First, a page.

On Sunday, I went to see Rigoletto at the Coolidge Corner with all the other old folks, many of whom were Russian. It was even better than Don Carlo had been because Leo Nucci, singing and acting the role of Rigoletto, has an unimaginably expressive face. It was such a pleasure to watch him, something only possible through these filmed versions.
I've only been to two operas, both of which were entangled with other emotions that going to the movies on a Sunday morning doesn't have. The first was Aida in the Baths of Caracalla when I was nineteen, my first and only trip to Europe.
I had been sitting in the tiny living room-kitchen in Danny's miniscule apartment in Little Italy when his father phoned. At some point during their conversation, Danny put his hand over the phone and asked, "Do you want to go to Italy?" And I said, "No." But he had the tickets for our passage within a week.
When Danny was a boy in Rome, before the war, his father had left to start a factory making guitar strings in New York. Perhaps Danny was nine or ten. He told me little about his childhood except that his mother's father had been a prominent doctor with a practice in Rome, but given to spendthrift gestures such as regularly treating villagers for free in his hometown in the Abruzzi mountains. He was so close to financial ruin that his daughter was obliged to marry this manufacturer, a man hardly matching her intelligence or status, in order to keep her father afloat.
I know that Danny slept in his mother's bed for a long while after his father left and became a member of a fascist youth, a brown shirt marching with his friends, that his parents had had a bitter relationship and hadn't seen each other since his father left Italy.
Danny had eventually followed his father to New York, in part to study. I imagine that he was shocked to learn that his father was planning to visit her. Clearly he was unable to allow this to happen without his presence. And he didn't want to go alone.
I had chosen this unlikely man out of not entirely conscious necessity, someone to rescue me from living in my father's apartment on Charles Street in Greenwich Village. I'd been too sick with ulcerative colitis to start Bard College that fall, so I'd had to move with him, spoiling my father's escape from the suburbs, from ever, as he put it, mowing a lawn again.
The apartment he had chosen for himself was on the top floor, one huge studio with many windows, a skylight and a tiny bathroom. He'd been forced to build partitions to close off my single bed, but they were his height and made of woven furniture webbing. The only door in that place was to the bathroom where he often slept in the tub at night. He was continuing to drink at the same rate as he had all through my years of high school so Danny, someone who worked with investments and was twelve years older than I was, seemed like a better evil.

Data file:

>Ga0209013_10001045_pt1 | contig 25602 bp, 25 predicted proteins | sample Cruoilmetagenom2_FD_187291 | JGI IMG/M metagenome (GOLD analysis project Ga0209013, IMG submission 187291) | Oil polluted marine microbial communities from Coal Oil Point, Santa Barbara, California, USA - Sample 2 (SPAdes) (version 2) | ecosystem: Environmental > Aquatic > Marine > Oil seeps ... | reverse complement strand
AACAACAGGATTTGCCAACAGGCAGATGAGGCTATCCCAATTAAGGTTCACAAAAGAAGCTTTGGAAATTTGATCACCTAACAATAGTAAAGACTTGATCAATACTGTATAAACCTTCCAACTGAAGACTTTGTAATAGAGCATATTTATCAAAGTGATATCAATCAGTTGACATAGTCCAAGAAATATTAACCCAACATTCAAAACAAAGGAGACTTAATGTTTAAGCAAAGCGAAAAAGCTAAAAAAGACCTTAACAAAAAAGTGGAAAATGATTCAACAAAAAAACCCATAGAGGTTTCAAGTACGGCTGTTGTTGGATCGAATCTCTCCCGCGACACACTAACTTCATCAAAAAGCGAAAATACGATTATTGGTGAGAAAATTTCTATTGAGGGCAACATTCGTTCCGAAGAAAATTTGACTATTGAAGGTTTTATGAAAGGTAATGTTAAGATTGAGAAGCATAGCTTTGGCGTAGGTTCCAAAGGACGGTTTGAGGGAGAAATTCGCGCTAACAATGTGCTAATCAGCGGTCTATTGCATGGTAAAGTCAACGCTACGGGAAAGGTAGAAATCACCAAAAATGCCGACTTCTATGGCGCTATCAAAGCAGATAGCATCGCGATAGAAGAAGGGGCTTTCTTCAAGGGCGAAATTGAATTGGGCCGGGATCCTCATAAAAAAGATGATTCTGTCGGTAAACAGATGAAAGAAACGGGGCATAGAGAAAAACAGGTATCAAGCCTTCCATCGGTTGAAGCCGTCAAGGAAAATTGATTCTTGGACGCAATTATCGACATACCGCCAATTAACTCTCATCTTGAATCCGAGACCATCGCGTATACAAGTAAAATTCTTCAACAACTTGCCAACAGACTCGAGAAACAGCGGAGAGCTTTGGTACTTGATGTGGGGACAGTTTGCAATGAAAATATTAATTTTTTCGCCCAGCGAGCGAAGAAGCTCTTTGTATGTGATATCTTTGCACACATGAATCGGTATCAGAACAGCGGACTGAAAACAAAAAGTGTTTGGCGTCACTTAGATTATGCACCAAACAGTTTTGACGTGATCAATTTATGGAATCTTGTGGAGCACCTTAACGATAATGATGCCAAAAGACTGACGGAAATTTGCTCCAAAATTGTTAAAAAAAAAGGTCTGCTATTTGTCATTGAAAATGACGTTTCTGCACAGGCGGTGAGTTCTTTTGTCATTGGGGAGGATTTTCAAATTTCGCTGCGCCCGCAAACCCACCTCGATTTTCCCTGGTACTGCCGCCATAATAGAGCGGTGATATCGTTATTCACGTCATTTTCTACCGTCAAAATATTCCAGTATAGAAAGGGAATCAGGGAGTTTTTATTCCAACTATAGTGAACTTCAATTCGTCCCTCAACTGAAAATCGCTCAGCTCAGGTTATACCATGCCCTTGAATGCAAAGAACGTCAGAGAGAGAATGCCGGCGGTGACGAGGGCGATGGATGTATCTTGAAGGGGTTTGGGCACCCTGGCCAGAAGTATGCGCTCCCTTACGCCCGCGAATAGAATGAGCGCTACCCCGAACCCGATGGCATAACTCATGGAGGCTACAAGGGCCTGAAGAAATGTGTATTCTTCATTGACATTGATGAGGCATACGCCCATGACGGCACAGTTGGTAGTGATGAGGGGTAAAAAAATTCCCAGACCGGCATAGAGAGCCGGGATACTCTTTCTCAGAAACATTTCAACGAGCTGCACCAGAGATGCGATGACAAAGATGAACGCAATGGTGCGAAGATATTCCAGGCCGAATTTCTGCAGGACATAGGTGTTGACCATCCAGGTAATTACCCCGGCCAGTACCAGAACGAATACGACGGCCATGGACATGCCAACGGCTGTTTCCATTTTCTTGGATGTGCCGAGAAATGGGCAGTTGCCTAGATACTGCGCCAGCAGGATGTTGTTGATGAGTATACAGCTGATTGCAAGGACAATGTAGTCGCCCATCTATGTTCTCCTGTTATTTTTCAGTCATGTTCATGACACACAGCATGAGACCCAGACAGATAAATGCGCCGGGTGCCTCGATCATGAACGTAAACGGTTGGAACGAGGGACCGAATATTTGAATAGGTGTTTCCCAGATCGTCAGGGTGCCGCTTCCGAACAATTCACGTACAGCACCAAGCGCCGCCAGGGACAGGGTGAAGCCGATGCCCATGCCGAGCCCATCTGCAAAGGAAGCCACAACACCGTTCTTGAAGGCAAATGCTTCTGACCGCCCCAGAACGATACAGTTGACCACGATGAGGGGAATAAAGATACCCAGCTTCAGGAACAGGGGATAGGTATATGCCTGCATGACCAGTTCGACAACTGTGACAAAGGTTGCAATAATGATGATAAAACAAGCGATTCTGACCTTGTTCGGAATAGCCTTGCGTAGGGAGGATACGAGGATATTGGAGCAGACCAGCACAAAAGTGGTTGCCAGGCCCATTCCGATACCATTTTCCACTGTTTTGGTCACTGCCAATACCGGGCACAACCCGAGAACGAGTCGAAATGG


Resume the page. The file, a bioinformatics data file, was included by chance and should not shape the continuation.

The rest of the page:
By the time I got to see Aida, we'd been to Brussels for the World's Fair, had a brief glimpse of Amsterdam and taken the train to Rome where I was, evidentially, the object of much worry. Only later did I learn that his father had paced those marble floors all night, making sure that Danny wasn't ever in the bedroom where I was sleeping, his mother's dark, formal room with the high canopied bed. I can only imagine what his parents felt about this American girl, a choice they must have considered hardly appropriate for their son.
At the same time that my presence was causing consternation, a spinster cousin from New York was visiting, a trip planned around finding her a husband. We often went as a group to a cafe in order to meet some fellow that the marriage brokers considered a plausible match. The one that I favored seemed like a good candidate and we all saw him several times. They were even permitted to walk alone, talking, and it all seemed so promising until someone discovered that he'd been institutionalized briefly and he was dismissed.
Though I had learned a little Italian and understood some of what was being said, I was too aware that my presence was unwelcome. My happiest times were in the morning when I went into the tiny kitchen where Gemma, the tiny old woman who had been with the family for years, gave me a glass of yogurt that she had made. And she smiled at me.